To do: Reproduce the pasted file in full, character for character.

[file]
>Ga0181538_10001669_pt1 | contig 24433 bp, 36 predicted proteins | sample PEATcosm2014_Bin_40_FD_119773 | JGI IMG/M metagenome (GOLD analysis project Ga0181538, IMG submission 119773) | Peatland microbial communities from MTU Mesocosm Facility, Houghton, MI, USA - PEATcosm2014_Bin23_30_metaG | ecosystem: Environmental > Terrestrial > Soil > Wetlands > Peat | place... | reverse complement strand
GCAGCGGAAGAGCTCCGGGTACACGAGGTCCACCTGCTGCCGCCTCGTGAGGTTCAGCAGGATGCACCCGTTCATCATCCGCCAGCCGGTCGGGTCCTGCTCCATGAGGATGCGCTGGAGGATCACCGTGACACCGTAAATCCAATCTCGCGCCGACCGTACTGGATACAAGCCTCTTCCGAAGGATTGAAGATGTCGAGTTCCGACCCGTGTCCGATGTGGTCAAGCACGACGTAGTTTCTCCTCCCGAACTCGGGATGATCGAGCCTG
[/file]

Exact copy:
>Ga0181538_10001669_pt1 | contig 24433 bp, 36 predicted proteins | sample PEATcosm2014_Bin_40_FD_119773 | JGI IMG/M metagenome (GOLD analysis project Ga0181538, IMG submission 119773) | Peatland microbial communities from MTU Mesocosm Facility, Houghton, MI, USA - PEATcosm2014_Bin23_30_metaG | ecosystem: Environmental > Terrestrial > Soil > Wetlands > Peat | place... | reverse complement strand
GCAGCGGAAGAGCTCCGGGTACACGAGGTCCACCTGCTGCCGCCTCGTGAGGTTCAGCAGGATGCACCCGTTCATCATCCGCCAGCCGGTCGGGTCCTGCTCCATGAGGATGCGCTGGAGGATCACCGTGACACCGTAAATCCAATCTCGCGCCGACCGTACTGGATACAAGCCTCTTCCGAAGGATTGAAGATGTCGAGTTCCGACCCGTGTCCGATGTGGTCAAGCACGACGTAGTTTCTCCTCCCGAACTCGGGATGATCGAGCCTG